Building Bridges of faith, community and love


Before I came to the border I thought of the US/Mexico border as a dangerous place filled with violence, drugs, kidnappings and cartels. This makes a lot of sense because our media and politicians portray the U.S./Mexico border in this way. However, in my time being on the border I have found that our media and politicians are ignoring the most important things that are on the Arizona/Mexico border: strong sense of community, friendly people and a place of cultural and language exchange between two countries.

The most surprising aspect of life on the border for me is that I have never seen two separate communities work together better than Douglas and Agua Prieta. I really value this because at my high school in Wenatchee, WA students would commonly fight other students from the rival high school in East Wenatchee. Unfortunately, these fights occurred because the students were simply from different schools. Many students saw other students from the other town not as people they could befriend, but as outsiders to their social structures and community. The only physical barrier that separates these towns is the beautiful Colombia River. In Agua Prieta and Douglas not only is there a large fence to separate these communities, but there are many people guarding that fence making sure that these communities are separate. But, despite those barriers the people of Agua Prieta and Douglas continue to work and get along better than most communities in the United States.

In the United States I feel we are divided by so many things like race, income, politics, culture and religion that are the result of many complex factors, histories and differences. However, with my work at Frontera de Cristo and living here on the border it seems that strong bridges are made between communities and organizations in two different countries that also have very complex histories and differences. In my time on the border and being an intern with Frontera de Cristo I have found two key components that allow bridges to be made across borders. The first one is a commitment build relationships and work together. Many people in Douglas and Agua Prieta including myself naturally feel a strong connection as I spend my time on both sides and have built relationships with good people and friends on both sides of the border. People also share the commonality in that both communities lack good job opportunities and many struggle to meet end meets. However, they see the border not as a place of danger and difference, but as an opportunity to work together to be a place of trade, exchange of culture and create solutions to the root causes of problems like drugs and poverty in a global economy.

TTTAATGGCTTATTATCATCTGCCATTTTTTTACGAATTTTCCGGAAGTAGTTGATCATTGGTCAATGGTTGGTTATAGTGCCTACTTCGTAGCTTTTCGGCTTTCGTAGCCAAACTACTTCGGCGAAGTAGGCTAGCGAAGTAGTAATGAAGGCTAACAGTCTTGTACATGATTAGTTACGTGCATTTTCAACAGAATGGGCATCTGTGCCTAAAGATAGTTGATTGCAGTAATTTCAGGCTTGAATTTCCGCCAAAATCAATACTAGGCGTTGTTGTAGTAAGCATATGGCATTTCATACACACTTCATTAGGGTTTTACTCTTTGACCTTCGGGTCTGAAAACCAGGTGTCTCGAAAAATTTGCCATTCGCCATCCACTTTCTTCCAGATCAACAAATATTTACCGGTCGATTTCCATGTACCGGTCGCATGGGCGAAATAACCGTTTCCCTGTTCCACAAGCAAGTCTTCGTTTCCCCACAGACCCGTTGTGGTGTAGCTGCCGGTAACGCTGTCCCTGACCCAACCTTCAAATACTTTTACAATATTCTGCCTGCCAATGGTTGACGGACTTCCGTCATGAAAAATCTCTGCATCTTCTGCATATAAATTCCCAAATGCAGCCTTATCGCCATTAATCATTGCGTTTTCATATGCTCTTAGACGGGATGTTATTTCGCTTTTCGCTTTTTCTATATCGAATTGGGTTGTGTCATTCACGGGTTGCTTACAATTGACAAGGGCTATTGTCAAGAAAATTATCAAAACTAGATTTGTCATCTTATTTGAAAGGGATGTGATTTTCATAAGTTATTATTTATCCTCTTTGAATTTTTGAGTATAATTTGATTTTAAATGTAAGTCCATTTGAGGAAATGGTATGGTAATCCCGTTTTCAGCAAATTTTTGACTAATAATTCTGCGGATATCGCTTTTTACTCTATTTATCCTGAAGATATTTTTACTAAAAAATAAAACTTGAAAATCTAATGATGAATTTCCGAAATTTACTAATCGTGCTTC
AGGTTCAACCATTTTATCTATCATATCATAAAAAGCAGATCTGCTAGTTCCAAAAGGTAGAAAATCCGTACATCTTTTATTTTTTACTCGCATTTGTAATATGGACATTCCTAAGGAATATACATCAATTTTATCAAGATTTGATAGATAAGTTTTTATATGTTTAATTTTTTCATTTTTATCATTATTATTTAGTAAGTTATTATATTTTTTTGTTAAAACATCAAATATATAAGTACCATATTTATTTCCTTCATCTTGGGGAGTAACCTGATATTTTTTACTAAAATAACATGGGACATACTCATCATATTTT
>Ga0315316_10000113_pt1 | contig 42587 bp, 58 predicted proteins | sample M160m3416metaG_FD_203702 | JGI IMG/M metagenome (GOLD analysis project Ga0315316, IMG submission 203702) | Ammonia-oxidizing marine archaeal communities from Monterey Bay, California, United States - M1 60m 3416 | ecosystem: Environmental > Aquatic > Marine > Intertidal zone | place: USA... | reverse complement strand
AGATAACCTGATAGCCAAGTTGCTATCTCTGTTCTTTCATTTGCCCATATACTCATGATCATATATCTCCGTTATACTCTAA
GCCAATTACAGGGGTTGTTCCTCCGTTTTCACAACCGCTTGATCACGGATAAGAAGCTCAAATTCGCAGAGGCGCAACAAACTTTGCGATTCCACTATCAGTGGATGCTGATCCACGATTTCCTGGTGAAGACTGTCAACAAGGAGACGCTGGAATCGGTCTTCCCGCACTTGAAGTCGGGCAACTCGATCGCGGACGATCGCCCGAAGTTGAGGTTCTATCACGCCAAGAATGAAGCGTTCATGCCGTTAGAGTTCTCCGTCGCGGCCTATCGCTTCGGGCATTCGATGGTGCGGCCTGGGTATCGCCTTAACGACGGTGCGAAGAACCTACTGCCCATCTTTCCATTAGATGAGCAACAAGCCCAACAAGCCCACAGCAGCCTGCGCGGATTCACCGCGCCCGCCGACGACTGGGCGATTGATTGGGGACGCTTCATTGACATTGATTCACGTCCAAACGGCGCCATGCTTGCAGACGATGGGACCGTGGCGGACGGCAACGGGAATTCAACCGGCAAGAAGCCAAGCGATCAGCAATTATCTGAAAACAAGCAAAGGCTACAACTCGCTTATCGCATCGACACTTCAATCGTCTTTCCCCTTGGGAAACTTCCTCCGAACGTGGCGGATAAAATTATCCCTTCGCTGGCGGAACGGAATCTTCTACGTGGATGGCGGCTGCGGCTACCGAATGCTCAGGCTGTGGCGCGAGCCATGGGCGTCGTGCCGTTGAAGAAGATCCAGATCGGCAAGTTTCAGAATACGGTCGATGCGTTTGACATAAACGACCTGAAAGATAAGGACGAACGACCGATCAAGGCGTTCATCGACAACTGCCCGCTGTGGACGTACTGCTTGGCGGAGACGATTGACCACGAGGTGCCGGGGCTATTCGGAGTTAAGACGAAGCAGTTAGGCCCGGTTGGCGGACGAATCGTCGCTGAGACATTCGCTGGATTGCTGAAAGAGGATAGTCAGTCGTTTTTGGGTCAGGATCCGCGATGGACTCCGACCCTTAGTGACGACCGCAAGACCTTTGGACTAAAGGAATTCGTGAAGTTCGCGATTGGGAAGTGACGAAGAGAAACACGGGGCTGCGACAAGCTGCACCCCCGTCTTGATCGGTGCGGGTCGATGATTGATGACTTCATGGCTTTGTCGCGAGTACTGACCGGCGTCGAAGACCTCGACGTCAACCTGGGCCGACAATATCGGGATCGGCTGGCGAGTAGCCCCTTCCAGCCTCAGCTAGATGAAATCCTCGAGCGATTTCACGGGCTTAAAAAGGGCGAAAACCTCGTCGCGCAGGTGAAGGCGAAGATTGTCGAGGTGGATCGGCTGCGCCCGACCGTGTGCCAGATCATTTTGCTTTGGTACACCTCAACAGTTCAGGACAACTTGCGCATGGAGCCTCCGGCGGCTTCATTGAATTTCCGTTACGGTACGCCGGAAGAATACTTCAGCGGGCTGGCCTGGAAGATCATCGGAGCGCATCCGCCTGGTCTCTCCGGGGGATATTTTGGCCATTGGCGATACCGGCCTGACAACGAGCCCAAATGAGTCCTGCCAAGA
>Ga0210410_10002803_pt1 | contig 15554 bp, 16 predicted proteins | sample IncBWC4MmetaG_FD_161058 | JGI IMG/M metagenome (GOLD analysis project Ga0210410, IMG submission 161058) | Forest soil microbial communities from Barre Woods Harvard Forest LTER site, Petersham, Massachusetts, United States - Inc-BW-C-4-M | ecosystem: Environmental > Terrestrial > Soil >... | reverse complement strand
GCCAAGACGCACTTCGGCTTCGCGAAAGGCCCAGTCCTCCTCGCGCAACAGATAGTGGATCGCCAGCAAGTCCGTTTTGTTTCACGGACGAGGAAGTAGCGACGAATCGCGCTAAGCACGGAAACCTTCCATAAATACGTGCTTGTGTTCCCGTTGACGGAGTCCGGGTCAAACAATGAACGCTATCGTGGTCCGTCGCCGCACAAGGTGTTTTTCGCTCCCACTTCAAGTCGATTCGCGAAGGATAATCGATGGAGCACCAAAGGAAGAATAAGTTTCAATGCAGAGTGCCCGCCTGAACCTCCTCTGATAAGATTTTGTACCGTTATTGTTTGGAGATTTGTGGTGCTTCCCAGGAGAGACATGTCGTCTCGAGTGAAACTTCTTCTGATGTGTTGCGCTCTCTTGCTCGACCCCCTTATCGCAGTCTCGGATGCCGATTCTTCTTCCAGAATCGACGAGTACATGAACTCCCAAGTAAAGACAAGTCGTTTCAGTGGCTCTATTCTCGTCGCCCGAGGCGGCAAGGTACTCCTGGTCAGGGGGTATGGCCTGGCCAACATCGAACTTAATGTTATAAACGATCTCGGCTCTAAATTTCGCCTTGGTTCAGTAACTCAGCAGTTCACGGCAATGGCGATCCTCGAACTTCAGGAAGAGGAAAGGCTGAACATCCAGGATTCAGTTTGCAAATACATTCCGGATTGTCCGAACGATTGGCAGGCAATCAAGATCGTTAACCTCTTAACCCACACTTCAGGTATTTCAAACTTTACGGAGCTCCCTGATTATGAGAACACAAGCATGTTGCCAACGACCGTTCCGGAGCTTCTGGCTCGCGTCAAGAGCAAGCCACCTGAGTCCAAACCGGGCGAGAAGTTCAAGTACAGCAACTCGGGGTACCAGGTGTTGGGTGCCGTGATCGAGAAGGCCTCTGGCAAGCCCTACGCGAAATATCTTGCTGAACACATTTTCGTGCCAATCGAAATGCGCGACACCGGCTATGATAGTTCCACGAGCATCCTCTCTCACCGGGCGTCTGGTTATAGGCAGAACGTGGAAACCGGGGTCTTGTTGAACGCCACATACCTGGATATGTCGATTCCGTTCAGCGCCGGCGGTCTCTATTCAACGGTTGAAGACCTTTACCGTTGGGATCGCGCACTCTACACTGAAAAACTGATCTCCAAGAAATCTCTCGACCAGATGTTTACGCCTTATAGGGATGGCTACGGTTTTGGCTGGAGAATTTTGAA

Despite, the strong community on both sides of the border, I would not feel that bridges between the two communities would not be as strong without working for Frontera de Cristo and the faith community here on the border. I believe that I feel this way because people are not only building bridges made of friendship and economic ties, but of love. I think love is truly the most powerful thing we have to understand and care for our neighbors, and God’s love has the potential to bridge people and communities of great divide.